Urban Micromobility Set to Accelerate

Micromobility is the word playing an increasingly important role in our lives, particularly for those living in towns and cities. It refers to smaller, cleaner, more nimble modes of transport - mostly bikes and scooters but also tricycles, skateboards, wheelchairs, and roller skates - that are increasingly replacing trips once taken by gas-guzzling vehicles.


Woman cycling in New York

Consultants from McKinsey posed this question to 6,000 people across China, France, Germany, Italy, the UK and the US: If they could ride a bike, moped, or e-scooter to work - would they? Nearly 70 percent said yes.


The McKinsey results also highlighted that how people think about micromobility very much depends on where they are in the world. Willingness to use two-wheelers was highest in countries with a long tradition of doing so - peaking at 86 percent in China, where millions of people already use bicycles on a daily basis and, rather more remarkably, 81 percent in Italy.


In the US, only 60 percent of people favoured micromobility - perhaps unsurprising in a country where driving is part of the national identity and city infrastructure grew at a time when the American car-maker was king.


Yet transport is the largest piece of the pie when it comes US emissions (29 percent), with cars, pick-ups and SUVs accounting for half of that total. Aside from the considerable climate argument for carbon-free transport, the Covid pandemic opened the eyes of urban dwellers to the idea that life is healthier – and far more pleasant – when air-polluting queues of traffic are taken away.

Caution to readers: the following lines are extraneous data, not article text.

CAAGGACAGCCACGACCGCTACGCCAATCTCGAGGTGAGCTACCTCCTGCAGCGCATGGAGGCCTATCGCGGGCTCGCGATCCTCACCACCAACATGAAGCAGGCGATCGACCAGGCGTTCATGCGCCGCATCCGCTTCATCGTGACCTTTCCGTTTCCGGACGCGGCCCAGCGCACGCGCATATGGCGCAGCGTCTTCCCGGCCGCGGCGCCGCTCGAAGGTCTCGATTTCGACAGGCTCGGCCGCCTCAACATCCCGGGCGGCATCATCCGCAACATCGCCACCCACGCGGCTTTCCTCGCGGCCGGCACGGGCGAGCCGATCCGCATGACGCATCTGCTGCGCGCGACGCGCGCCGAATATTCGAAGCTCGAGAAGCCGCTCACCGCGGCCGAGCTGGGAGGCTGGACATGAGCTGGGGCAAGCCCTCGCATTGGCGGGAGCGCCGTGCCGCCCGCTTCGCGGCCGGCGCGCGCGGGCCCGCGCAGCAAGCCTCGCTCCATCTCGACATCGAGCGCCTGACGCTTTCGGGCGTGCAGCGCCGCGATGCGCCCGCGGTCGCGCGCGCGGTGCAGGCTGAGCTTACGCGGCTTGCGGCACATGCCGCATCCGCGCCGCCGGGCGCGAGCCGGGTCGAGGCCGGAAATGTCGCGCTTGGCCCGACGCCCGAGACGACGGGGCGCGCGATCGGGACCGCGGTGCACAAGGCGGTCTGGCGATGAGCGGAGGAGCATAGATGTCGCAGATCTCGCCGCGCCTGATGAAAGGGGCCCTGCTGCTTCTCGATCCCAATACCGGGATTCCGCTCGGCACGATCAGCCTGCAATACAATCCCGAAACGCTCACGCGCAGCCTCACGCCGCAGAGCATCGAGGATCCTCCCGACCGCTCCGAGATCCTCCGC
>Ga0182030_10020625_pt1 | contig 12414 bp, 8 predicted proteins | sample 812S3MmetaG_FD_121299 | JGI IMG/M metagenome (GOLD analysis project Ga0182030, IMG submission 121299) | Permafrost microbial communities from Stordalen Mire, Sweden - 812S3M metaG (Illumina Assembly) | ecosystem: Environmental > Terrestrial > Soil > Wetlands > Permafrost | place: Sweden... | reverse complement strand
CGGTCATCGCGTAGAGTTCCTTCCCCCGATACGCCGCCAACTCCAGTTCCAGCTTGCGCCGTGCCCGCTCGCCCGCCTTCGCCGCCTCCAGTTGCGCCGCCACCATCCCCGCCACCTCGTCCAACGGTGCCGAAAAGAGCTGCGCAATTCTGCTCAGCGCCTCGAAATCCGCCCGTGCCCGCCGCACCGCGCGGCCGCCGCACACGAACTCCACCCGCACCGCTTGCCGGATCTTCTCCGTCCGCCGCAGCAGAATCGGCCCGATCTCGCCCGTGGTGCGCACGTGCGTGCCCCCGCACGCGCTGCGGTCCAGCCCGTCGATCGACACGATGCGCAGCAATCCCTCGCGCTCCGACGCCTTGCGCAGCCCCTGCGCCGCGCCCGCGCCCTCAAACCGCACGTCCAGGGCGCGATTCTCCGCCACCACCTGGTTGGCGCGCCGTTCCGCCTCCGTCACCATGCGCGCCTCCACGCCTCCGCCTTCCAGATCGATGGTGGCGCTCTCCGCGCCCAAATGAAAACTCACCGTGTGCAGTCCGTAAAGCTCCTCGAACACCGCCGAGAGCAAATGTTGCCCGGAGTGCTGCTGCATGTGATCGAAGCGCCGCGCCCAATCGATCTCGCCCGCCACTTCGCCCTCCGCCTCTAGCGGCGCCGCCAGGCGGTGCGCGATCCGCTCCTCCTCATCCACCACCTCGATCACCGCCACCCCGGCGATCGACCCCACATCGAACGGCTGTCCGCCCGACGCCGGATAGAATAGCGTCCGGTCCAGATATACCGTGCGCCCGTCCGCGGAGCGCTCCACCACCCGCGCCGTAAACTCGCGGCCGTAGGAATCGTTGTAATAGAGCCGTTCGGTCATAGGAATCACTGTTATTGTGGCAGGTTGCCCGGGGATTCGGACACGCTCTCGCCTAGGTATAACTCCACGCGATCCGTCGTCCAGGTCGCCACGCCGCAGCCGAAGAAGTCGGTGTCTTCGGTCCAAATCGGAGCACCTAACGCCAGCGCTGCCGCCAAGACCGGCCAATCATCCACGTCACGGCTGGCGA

Improving micromobility can make cities more equitable. Push bikes, e-bikes, and e-scooters are far cheaper than pricey EVs, so widespread, well-maintained and safe routes would benefit more people in low-income and communities underserved by public transport.


Some previously resistant cities have made strides in the past decade, and New York City is among them. Half a million bike trips are now made daily in the Big Apple, tripling the amount from 15 years ago, NYC’s Department of Transport says. The city now has more than 500 miles of protected bike lanes and cycling to work has grown at five times the rate as other cities.


For example the Brooklyn Bridge bike lane, which opened in 2021 - the first update to the iconic structure since 1950 - has doubled cycling rates over the bridge.


The bicycle isn’t going to solve the world’s problems but cycling in cities has a massive role to play, and the sooner we get there, the better.

 

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